Cogent Arts & Humanities (Dec 2016)

Art as a tool for cross-cultural conversation: A personal dialogue with Igbo and Ainu art

  • Chuu Krydz Ikwuemesi

Journal volume & issue
Vol. 3, no. 1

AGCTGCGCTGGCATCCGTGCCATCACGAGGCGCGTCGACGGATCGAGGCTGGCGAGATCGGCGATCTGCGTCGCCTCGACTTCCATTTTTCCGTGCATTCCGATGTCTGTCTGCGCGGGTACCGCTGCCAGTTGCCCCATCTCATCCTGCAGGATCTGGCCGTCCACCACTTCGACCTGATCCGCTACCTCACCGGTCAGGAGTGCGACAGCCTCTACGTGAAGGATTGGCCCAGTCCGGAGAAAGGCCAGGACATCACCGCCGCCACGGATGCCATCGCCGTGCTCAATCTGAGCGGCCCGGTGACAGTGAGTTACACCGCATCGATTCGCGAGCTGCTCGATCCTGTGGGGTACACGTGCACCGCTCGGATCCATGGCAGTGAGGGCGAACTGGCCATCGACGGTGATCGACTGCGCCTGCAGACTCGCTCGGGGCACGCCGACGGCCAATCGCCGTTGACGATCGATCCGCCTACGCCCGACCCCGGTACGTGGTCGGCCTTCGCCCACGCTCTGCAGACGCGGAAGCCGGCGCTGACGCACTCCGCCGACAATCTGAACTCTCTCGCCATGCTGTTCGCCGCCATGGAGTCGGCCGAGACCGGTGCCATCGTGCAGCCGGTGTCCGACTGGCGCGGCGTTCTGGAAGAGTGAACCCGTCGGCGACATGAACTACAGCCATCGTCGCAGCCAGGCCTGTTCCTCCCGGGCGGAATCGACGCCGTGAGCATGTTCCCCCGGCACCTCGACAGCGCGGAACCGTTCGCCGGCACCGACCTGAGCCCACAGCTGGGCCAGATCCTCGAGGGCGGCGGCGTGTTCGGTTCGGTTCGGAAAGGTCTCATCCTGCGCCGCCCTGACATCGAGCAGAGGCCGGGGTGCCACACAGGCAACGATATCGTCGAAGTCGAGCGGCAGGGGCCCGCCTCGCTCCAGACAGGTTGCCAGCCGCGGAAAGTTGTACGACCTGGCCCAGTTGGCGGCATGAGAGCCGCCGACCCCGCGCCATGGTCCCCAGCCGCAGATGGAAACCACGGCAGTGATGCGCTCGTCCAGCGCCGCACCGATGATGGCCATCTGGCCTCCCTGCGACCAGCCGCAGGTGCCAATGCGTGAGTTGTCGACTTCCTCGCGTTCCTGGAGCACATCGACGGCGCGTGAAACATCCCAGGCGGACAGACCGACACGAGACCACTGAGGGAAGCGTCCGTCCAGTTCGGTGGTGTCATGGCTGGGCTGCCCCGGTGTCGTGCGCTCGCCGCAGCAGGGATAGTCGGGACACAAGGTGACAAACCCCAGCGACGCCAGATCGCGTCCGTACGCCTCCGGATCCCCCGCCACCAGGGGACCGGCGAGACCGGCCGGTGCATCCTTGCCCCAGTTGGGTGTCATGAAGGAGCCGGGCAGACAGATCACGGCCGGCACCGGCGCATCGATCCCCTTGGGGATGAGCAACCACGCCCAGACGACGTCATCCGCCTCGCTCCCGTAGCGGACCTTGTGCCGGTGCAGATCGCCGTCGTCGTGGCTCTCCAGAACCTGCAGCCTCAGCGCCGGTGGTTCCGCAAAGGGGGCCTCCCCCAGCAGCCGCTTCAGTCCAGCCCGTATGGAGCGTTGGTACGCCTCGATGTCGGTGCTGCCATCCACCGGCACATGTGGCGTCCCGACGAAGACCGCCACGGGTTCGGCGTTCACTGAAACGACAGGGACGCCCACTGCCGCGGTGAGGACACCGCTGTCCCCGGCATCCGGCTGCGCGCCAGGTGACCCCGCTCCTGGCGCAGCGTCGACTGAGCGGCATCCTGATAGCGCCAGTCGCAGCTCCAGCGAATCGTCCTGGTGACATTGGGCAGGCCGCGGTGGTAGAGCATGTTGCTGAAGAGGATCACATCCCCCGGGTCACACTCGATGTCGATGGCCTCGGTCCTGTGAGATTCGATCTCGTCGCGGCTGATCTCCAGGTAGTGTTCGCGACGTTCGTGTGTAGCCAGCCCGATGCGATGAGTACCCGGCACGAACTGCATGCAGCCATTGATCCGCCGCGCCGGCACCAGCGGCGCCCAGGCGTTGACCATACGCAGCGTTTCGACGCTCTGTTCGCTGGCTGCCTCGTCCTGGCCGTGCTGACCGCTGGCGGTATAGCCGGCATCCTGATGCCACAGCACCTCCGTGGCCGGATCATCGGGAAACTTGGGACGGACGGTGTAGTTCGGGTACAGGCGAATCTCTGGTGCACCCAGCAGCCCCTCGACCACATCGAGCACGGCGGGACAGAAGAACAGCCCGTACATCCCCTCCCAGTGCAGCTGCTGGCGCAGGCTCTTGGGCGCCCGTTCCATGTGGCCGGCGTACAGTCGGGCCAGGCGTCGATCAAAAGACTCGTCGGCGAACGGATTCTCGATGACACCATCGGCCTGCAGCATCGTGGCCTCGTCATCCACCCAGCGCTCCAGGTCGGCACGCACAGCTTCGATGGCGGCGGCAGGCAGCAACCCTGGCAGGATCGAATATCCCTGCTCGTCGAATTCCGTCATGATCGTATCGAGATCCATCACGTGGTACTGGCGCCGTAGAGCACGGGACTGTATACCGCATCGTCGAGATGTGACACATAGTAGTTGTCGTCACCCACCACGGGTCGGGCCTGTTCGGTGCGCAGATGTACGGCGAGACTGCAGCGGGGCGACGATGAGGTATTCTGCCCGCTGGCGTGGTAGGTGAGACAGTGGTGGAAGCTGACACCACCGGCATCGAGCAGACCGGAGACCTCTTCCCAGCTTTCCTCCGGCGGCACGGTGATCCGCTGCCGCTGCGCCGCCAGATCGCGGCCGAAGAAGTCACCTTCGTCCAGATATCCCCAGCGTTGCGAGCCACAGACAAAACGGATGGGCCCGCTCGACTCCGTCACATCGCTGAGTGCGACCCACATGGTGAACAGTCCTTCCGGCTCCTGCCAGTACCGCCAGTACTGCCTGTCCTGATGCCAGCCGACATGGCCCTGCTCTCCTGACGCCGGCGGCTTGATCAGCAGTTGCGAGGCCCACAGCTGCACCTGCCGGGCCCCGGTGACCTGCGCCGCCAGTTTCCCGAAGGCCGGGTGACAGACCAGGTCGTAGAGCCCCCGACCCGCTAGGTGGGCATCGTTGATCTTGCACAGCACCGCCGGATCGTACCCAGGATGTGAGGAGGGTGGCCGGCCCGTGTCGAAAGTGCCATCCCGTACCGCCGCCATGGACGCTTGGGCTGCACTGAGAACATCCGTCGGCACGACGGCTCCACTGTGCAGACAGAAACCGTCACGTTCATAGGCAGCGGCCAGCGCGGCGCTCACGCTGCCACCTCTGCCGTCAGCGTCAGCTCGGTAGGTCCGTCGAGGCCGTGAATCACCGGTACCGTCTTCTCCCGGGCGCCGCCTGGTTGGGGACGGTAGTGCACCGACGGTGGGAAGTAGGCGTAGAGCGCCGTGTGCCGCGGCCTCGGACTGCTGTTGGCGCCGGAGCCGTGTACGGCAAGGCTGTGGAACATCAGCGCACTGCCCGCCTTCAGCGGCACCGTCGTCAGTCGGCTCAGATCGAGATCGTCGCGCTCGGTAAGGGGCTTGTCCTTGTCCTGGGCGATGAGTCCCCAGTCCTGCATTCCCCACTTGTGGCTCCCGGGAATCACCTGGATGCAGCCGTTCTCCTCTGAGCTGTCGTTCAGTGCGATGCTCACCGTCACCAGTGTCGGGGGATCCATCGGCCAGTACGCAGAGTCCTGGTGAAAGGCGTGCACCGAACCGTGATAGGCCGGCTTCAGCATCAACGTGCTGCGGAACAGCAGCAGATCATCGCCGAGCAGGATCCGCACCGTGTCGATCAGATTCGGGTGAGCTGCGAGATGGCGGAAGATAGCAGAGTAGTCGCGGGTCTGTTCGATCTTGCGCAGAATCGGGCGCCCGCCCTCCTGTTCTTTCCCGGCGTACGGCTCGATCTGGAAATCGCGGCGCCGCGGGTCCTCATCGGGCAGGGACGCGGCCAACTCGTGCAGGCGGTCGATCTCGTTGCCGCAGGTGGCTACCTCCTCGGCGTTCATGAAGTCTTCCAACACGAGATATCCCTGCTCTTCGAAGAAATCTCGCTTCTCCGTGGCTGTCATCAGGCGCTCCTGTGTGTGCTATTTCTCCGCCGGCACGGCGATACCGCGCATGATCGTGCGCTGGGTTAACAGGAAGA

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This paper examines the concepts and perceptions of art among the Igbo people of Nigeria and the Ainu people of Japan. From a practical point of view, it assesses each group’s notion of art and how it has fared in the postcolonial experience. It grapples with the the “lingering after-effects” of colonialism in the guises of postcolonialism and how they are manifested in the arts of the two groups. Since the postcolonial thrives on hybridity and contradictions as is reflected in the situations of postcolonial subjects, politically, economically, culturally and otherwise, the central concern in my work on one hand is the ebbing of Igbo creative enterprise and its systemic divorce from Igbo cultural heritage, and on the other hand, Ainu’s response to their cultural-political predicament through a resurgence of their arts and cultural production in light of their history in Japan and the challenges posed by a globalising world. The paper posits that the Ainu example may be the path for previously colonised cultures, including the Igbo of Nigeria.